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Remember that old song Dancing Queen by Abba? It would come on and immediately you wanted to get up and start dancing uncontrollably. Dancing has always been a part of our society, though it has morphed over the years from a dance in a ballroom to jumping up and down to 24k Magic by Bruno Mars. When that perfect song comes on, you can’t help but get up and bust some moves.

When was the last time you went dancing? Now I’m not talking about the occasional prom or homecoming but actual dancing? Have you ever been line dancing or barn dancing? I was taught once how to do the basics of swing dancing and it was probably one of the most exciting nights of my life. Why can’t we have more of the traditional barn or swing dancing?  

Since Halloween is this weekend, I got invited to my first barn dance. Ladies, how long have we been dreaming for some tall, dark, and handsome man to come sweep us off our feet and across the dance floor? It got me thinking that I don’t know how to barn dance. Unwilling to embark on something without knowing a little history about it first I decided to do some research on barn dancing. While reading an excerpt from Jane Austen the other day it dawned on me that dancing for fun has become completely irrelevant over the last couple of years. What used to be a thrilling evening almost ceases to exist. So where did the idea of barn dancing come from?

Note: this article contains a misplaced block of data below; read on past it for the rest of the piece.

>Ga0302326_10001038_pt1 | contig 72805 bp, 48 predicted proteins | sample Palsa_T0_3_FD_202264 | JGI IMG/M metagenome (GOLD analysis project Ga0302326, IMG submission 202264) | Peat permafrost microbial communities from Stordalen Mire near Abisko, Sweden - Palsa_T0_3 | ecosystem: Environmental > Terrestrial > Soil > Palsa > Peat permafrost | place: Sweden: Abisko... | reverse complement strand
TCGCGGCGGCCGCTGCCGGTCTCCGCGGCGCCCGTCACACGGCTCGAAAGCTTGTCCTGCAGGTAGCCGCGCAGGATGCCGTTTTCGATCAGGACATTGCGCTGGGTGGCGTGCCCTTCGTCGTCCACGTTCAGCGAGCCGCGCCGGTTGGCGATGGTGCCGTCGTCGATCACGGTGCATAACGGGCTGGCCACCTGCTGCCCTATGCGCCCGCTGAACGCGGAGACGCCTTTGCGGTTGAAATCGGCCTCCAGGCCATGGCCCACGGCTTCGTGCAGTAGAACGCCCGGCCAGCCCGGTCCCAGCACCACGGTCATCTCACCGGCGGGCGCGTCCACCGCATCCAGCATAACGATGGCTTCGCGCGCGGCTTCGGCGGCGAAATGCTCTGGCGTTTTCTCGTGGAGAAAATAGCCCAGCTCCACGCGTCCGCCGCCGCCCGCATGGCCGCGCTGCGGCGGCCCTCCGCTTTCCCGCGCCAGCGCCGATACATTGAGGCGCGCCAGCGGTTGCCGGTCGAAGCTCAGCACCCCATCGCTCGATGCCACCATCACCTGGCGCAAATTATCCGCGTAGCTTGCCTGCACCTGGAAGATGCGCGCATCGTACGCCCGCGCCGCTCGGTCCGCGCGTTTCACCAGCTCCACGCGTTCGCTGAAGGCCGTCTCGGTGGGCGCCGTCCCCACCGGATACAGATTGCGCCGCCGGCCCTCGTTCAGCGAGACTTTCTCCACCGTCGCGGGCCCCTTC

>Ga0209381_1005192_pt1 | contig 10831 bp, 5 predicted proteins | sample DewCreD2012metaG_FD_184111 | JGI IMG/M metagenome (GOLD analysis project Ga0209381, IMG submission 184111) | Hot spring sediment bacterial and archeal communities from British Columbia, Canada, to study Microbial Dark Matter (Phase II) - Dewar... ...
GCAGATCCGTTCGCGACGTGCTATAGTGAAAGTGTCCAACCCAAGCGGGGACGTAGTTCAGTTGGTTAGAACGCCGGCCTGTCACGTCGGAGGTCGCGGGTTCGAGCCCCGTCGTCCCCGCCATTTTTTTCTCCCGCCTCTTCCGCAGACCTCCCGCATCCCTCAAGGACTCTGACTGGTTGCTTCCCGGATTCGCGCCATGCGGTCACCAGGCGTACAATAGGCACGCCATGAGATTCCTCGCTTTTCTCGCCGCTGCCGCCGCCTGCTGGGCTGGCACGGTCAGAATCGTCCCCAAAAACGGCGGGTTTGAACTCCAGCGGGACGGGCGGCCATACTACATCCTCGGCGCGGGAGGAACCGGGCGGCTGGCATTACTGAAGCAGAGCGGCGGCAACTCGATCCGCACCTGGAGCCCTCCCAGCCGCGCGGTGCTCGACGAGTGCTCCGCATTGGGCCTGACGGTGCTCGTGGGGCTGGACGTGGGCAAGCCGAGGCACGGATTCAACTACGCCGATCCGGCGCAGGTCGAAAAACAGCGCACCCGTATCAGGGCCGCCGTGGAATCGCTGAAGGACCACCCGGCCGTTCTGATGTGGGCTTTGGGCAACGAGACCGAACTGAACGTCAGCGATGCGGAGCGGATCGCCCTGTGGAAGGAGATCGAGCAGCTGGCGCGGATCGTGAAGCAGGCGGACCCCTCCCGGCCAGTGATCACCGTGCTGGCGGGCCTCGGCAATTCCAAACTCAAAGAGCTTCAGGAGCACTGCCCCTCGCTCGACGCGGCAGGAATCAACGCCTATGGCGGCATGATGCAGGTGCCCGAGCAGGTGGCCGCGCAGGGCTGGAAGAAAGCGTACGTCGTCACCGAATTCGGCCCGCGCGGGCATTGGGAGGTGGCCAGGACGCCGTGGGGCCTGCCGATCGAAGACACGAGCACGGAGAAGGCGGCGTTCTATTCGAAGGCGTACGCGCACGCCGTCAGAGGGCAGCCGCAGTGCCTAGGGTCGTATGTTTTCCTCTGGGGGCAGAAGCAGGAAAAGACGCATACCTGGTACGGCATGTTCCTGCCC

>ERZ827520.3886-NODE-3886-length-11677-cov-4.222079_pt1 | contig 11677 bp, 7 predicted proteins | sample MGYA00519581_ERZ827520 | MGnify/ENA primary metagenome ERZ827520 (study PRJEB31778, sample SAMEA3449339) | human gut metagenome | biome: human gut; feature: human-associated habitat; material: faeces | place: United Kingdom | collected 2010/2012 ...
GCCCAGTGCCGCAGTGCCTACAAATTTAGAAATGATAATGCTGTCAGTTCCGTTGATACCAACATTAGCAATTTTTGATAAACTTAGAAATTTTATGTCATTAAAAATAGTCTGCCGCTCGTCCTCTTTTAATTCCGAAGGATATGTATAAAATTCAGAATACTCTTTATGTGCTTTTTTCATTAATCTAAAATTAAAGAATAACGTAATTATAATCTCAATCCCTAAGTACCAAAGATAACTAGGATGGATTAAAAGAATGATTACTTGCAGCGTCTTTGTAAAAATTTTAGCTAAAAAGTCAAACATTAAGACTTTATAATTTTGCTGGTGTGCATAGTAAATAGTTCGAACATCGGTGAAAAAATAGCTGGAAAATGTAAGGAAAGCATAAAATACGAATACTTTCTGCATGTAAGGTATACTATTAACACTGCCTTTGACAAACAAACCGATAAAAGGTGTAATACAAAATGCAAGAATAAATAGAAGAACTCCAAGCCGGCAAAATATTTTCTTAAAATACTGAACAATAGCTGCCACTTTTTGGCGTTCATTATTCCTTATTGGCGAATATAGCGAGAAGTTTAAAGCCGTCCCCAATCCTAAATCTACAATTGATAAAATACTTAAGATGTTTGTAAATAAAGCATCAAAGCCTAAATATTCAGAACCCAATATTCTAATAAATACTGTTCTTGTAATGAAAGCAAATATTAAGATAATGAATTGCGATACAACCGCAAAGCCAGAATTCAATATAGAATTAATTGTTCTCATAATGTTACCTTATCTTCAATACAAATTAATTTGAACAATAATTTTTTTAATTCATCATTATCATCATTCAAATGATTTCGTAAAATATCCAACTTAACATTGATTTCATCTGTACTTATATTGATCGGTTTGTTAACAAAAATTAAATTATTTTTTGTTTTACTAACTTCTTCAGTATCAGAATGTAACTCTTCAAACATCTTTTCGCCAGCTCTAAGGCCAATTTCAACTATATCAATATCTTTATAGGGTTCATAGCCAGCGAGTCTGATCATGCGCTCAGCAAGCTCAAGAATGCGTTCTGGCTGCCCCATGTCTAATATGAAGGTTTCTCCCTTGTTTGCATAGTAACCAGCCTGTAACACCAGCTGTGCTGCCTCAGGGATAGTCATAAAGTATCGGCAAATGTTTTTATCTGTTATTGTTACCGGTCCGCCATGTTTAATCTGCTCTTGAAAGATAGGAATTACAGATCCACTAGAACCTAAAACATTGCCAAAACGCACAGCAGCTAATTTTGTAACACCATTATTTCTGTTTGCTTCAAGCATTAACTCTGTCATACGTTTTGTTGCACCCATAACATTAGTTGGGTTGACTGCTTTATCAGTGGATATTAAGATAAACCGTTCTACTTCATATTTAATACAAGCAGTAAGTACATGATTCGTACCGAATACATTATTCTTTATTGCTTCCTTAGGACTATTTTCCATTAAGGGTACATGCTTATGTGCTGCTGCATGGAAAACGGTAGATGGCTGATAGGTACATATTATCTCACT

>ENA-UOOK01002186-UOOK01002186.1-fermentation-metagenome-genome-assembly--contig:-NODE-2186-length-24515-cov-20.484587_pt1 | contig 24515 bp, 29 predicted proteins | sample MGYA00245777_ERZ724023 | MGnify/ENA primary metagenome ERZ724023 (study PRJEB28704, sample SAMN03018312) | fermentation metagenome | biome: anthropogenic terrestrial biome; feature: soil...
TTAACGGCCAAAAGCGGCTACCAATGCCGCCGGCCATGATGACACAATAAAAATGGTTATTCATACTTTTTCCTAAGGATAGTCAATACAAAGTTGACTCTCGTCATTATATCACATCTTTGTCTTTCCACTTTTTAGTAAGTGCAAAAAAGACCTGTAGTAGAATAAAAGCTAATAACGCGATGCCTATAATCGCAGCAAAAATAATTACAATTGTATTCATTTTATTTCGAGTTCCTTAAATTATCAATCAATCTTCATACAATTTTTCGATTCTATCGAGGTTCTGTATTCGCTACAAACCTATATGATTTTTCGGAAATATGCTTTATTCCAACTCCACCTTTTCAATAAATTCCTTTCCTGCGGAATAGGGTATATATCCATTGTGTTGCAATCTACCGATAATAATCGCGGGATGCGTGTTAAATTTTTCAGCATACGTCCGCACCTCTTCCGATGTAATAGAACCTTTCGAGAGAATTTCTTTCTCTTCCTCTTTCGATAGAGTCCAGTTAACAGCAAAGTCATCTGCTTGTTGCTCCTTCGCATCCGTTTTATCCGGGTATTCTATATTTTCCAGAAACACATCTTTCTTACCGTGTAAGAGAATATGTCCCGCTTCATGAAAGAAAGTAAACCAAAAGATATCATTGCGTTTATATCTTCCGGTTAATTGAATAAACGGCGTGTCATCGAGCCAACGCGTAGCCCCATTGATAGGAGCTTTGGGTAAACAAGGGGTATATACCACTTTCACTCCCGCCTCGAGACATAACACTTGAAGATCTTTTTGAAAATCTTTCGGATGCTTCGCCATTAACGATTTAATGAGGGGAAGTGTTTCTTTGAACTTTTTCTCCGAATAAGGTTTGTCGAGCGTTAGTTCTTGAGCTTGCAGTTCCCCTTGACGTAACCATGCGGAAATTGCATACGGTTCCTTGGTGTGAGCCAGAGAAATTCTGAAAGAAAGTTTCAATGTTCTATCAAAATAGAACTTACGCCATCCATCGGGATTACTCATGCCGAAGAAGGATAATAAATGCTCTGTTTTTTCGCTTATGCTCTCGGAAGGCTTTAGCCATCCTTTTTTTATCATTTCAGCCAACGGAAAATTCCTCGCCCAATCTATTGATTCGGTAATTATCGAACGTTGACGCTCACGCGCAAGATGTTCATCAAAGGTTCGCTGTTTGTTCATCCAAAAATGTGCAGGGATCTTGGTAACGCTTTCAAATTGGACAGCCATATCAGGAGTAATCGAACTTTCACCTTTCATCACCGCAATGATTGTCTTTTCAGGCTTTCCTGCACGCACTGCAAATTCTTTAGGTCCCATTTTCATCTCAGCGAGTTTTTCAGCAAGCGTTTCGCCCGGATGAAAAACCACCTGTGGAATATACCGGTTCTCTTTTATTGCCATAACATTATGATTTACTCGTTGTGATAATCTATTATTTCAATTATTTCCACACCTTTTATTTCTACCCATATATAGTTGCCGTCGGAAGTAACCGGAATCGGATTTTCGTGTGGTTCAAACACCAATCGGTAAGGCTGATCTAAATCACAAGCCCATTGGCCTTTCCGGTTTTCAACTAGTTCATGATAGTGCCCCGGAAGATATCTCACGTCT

Barn dancing’s origin dates back to the 1860s in Northern England and Scotland where peasants or farm owners would empty out a barn to imitate wealthy owners who actually had a ballroom. I feel like that would be a thrilling way to spend one’s Friday night. After a long day at work, one would rush out with their sweetheart or husband and spend the evening dancing away to fiddle music in a dimly lit barn. However, as the world changes so do its traditions. By the time the twentieth century rolled around, barn dancing had reached its decline.

Barn dancing never made a comeback until a choreographer named Michal Kidd incorporated a wonderfully choreographed barn dance for the movie, “Seven Brides for Seven brothers.” Which, I have to say, is one of my favorite movies and a must-watch. Then, all of a sudden, barn dancing was in again. It stuck around for several years until the war started. Then things changed again, and it never really made a comeback.

In the movie, Kidd incorporated both men and women from the New York international ballet company to produce the crowd-pleasing dance that lasts almost five minutes. How did something that was so much fun disappear in our society? Do you feel like we should bring it back? If we could get back to the simple things that made life memorable then we can make new memories. Of course, dancing has been on the decline due to the pandemic, but when the world goes back to normal and when all feel safe dancing, barn dancing should make a glorious comeback. Don’t you think?

My name is Lauren Kohut and I am from Colorado Springs. I love all things written. When I am not writing, I am reading or hiking through a backwoods trail in the Colorado mountains and the Arizona foothills. I am a wannabe country girl and if I could I would spend all my Saturdays on a dirt road blasting Scotty McCreery. I love to write and am super excited to be writing for HerCampus!
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